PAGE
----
We know achievement comes from strong effort, not necessarily from high IQ.
As many parents understand, a child with naturally high intelligence is not automatically guaranteed a spot on Harvard or Yale University.
It will not even guarantee him or her an A on a math test.
What separates high performers from low performers is not some given intelligence. It is, the most recent findings suggest, a much more boring – but ultimately more controllable – factor. All other things being equal, it is effort and Good old-fashioned deliberate practice.
The effort is the willingness to focus one’s attention and then sustain that focus. Effort also involves impulse control and a persistence of delaying gratification.
How can you get that kind of effort from your child? Surprisingly, it is quite simple. It depends on how you praise your child.
What you praise defines what your child perceives success to be. Here is where parents make a common mistake.
Steve’s parents constantly told him how smart he is. “You are so intelligent! You can do anything, Steve. We are so proud of you.”
They would say every time he did a Math, English, or any test. With the best of intentions, they consistently bind Steve’s accomplishment to his intellectual prowess.
Researchers call this “Fixed Mindsets.” The parents had no idea that this form of praise was harmful to their children.
Little Steve quickly perceives that any academic achievement that required little to no effort was the behavior that defined his talent.
When he enters high school, he run in to subjects that requires a great deal of efforts. For the first time, he starts making mistakes and does not see these mistakes as opportunities for improvement.
After all, he was smart because he could understand things quickly and easily. And if he could no longer understand things quickly, what does it mean? That he is no longer smart. You don’t have to hit that brick wall very often before you get discouraged, then depressed. Quite simply, Steve quit trying. His grades collapse.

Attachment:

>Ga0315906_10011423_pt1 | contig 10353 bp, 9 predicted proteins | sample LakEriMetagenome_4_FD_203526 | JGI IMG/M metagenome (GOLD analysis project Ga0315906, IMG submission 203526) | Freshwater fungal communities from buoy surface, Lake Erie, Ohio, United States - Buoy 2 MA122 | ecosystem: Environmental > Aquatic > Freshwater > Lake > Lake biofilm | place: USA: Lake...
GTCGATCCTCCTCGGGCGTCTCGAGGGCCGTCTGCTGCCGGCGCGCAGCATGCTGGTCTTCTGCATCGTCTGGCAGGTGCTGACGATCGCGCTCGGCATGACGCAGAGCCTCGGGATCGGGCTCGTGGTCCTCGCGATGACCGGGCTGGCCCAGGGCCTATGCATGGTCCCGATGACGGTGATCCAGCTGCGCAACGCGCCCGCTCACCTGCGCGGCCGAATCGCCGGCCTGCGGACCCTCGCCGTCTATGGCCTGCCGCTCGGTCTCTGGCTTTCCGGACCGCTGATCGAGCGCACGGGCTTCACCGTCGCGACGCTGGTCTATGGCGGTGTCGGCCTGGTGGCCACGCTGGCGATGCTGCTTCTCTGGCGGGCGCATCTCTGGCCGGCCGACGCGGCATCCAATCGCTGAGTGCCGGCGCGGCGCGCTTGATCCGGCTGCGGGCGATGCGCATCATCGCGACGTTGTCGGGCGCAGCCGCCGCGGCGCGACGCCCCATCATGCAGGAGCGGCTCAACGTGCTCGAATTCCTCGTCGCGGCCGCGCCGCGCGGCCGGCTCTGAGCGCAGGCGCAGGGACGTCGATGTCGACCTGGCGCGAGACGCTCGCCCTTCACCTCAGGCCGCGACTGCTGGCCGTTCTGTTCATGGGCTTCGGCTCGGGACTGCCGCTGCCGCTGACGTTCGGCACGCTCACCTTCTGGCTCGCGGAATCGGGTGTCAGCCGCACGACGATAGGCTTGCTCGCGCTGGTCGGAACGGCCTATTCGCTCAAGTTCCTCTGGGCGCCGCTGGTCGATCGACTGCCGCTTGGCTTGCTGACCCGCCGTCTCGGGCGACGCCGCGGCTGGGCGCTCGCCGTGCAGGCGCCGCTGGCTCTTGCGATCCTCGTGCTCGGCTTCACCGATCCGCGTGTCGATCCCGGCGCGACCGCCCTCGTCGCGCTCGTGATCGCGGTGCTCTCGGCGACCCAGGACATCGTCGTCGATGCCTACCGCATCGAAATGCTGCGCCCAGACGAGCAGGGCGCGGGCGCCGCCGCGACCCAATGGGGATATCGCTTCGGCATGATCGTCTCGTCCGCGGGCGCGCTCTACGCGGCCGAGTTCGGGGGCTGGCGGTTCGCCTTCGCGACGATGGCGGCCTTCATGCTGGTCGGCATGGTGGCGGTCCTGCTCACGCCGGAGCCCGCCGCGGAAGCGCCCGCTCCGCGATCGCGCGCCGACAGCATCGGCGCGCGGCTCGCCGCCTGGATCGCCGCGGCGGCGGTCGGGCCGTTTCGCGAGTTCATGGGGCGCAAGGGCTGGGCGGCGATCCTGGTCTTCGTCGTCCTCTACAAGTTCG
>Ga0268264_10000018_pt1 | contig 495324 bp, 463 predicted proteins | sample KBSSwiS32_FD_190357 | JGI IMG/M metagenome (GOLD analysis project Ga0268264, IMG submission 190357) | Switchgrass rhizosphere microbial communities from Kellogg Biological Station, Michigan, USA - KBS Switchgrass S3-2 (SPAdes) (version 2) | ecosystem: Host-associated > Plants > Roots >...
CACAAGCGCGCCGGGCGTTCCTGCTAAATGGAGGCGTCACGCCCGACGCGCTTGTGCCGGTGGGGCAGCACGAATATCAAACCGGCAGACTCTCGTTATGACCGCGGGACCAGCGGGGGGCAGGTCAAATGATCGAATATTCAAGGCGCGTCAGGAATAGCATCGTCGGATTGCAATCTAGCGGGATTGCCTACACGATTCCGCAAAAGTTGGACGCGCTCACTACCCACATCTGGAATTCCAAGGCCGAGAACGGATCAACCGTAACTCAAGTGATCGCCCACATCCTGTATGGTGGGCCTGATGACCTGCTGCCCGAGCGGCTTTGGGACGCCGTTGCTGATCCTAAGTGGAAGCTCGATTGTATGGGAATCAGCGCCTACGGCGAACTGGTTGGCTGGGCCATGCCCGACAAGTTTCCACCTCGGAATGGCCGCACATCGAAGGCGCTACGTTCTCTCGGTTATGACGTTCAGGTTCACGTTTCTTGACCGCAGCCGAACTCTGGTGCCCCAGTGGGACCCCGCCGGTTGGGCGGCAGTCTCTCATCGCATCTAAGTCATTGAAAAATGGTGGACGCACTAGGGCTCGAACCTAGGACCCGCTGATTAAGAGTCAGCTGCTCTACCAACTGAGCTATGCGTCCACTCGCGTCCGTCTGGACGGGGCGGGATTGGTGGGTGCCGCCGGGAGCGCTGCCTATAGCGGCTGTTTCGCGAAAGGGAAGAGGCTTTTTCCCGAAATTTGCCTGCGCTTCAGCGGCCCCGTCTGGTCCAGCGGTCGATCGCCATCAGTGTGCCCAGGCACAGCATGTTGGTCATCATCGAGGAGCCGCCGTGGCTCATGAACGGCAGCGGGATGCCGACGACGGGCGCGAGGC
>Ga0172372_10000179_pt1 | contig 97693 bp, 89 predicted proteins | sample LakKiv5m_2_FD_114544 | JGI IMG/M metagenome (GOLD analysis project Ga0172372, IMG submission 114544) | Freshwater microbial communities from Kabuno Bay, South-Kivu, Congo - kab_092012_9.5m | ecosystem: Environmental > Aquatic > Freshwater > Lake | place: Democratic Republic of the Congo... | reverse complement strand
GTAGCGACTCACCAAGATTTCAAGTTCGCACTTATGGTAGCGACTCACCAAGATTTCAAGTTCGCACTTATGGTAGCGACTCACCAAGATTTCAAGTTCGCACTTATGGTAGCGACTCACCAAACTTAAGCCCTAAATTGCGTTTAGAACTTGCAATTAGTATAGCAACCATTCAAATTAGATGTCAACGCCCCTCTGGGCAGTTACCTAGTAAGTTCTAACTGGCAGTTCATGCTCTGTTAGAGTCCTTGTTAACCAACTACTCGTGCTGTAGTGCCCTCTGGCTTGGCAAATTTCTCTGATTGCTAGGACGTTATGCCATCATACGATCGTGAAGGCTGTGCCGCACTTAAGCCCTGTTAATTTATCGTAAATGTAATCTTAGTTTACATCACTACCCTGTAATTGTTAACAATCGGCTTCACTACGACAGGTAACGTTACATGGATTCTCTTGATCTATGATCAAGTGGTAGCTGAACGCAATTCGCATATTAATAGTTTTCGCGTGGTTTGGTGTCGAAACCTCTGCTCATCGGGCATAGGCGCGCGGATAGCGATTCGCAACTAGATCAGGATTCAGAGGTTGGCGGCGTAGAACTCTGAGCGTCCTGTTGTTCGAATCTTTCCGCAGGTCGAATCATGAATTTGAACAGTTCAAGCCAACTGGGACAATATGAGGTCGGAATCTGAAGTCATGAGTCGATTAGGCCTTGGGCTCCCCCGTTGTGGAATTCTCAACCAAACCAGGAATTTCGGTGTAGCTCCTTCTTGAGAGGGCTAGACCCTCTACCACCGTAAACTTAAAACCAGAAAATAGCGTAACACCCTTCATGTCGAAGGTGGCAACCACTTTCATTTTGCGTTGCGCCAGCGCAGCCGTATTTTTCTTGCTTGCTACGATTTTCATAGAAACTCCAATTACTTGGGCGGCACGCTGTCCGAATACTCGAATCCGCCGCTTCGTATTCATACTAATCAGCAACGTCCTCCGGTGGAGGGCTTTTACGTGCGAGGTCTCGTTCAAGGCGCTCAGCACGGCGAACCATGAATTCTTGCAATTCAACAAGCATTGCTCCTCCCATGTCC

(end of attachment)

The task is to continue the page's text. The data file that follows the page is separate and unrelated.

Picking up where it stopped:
Okay, What Steve’s parents should have done? Research suggests a quite simple solution.
Rather than praising him for being smart, they should have praised him for working hard. On the successful completion of a test, they should not have said, “I am so proud of you. You are such a smart kid.” That appeals to a fixed, uncontrollable intellectual trait. It’s called “Fixed Mindset” praise.
His parents should have said instead, “I’m so proud of you. You must have studied hard.” This leads to controllable effort. It is called “Growth Mindset” praise.
Recent research also found, “Kids praised for their effort complete 50 percent more hard mathematics problems than kids praised for their intelligence.”
Children with a growth mindset tend to have a positive attitude toward failure. Rather than seeing mistakes as failures, they see mistakes simply as problems to be solved. ‘’
If you are already gone down the path of fixed-mindset praise, is it too late to switch? Research has shown that even limited exposure to growth-mindset praise has positive effects.
So do not despair if you have been fixed mind set praise. It is not too late and you can start today and help your child develop growth mindset.
(Reference: Brain Rules for Baby – John Medina, 2014)